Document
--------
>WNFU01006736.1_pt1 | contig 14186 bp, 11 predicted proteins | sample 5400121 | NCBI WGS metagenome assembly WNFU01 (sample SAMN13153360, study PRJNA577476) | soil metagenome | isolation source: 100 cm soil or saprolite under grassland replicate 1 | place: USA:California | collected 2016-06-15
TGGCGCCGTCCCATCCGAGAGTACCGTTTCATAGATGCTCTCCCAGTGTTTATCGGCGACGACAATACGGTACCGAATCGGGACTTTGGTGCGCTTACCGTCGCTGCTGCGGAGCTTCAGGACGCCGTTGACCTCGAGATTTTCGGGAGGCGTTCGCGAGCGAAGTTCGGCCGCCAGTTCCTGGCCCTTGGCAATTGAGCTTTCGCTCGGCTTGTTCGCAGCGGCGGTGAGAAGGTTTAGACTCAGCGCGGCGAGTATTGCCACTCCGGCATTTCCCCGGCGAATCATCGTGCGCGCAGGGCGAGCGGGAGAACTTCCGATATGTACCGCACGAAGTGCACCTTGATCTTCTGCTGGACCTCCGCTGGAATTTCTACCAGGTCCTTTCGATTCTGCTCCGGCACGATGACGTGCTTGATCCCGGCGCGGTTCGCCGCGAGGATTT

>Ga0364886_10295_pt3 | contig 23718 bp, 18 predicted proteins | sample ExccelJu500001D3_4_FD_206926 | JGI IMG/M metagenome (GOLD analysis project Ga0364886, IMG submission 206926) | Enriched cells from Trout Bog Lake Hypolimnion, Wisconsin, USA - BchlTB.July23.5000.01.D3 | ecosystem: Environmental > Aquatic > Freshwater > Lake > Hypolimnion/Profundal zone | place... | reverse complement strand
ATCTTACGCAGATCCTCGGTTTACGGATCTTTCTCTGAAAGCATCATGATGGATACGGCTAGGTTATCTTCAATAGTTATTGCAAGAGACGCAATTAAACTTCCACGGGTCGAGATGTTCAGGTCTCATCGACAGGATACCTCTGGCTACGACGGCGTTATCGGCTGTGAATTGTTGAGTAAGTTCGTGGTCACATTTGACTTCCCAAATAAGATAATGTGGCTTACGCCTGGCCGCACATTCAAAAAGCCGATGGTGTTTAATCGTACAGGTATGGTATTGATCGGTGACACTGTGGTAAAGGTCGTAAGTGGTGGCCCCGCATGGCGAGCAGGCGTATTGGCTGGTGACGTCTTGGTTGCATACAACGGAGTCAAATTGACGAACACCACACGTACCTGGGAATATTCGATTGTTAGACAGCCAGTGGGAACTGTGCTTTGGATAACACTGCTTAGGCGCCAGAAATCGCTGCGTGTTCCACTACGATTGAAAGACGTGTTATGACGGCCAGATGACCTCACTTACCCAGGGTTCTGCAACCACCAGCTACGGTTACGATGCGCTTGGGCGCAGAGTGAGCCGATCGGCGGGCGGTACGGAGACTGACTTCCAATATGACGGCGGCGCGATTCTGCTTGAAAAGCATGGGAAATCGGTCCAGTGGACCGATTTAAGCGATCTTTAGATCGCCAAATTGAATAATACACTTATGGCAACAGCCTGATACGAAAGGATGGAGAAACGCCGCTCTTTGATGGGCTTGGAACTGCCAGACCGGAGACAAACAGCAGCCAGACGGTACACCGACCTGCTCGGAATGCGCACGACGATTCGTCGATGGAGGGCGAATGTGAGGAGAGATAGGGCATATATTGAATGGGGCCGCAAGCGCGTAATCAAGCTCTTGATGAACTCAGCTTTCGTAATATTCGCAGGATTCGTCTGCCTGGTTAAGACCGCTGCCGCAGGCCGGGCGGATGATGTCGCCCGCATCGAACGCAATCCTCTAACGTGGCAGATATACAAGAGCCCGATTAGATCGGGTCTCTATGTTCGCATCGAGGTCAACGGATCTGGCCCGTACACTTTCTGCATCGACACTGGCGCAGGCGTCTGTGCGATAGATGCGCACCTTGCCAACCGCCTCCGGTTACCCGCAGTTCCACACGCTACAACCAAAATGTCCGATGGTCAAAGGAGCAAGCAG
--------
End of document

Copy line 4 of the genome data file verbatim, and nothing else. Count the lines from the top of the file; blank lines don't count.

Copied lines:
ATCTTACGCAGATCCTCGGTTTACGGATCTTTCTCTGAAAGCATCATGATGGATACGGCTAGGTTATCTTCAATAGTTATTGCAAGAGACGCAATTAAACTTCCACGGGTCGAGATGTTCAGGTCTCATCGACAGGATACCTCTGGCTACGACGGCGTTATCGGCTGTGAATTGTTGAGTAAGTTCGTGGTCACATTTGACTTCCCAAATAAGATAATGTGGCTTACGCCTGGCCGCACATTCAAAAAGCCGATGGTGTTTAATCGTACAGGTATGGTATTGATCGGTGACACTGTGGTAAAGGTCGTAAGTGGTGGCCCCGCATGGCGAGCAGGCGTATTGGCTGGTGACGTCTTGGTTGCATACAACGGAGTCAAATTGACGAACACCACACGTACCTGGGAATATTCGATTGTTAGACAGCCAGTGGGAACTGTGCTTTGGATAACACTGCTTAGGCGCCAGAAATCGCTGCGTGTTCCACTACGATTGAAAGACGTGTTATGACGGCCAGATGACCTCACTTACCCAGGGTTCTGCAACCACCAGCTACGGTTACGATGCGCTTGGGCGCAGAGTGAGCCGATCGGCGGGCGGTACGGAGACTGACTTCCAATATGACGGCGGCGCGATTCTGCTTGAAAAGCATGGGAAATCGGTCCAGTGGACCGATTTAAGCGATCTTTAGATCGCCAAATTGAATAATACACTTATGGCAACAGCCTGATACGAAAGGATGGAGAAACGCCGCTCTTTGATGGGCTTGGAACTGCCAGACCGGAGACAAACAGCAGCCAGACGGTACACCGACCTGCTCGGAATGCGCACGACGATTCGTCGATGGAGGGCGAATGTGAGGAGAGATAGGGCATATATTGAATGGGGCCGCAAGCGCGTAATCAAGCTCTTGATGAACTCAGCTTTCGTAATATTCGCAGGATTCGTCTGCCTGGTTAAGACCGCTGCCGCAGGCCGGGCGGATGATGTCGCCCGCATCGAACGCAATCCTCTAACGTGGCAGATATACAAGAGCCCGATTAGATCGGGTCTCTATGTTCGCATCGAGGTCAACGGATCTGGCCCGTACACTTTCTGCATCGACACTGGCGCAGGCGTCTGTGCGATAGATGCGCACCTTGCCAACCGCCTCCGGTTACCCGCAGTTCCACACGCTACAACCAAAATGTCCGATGGTCAAAGGAGCAAGCAG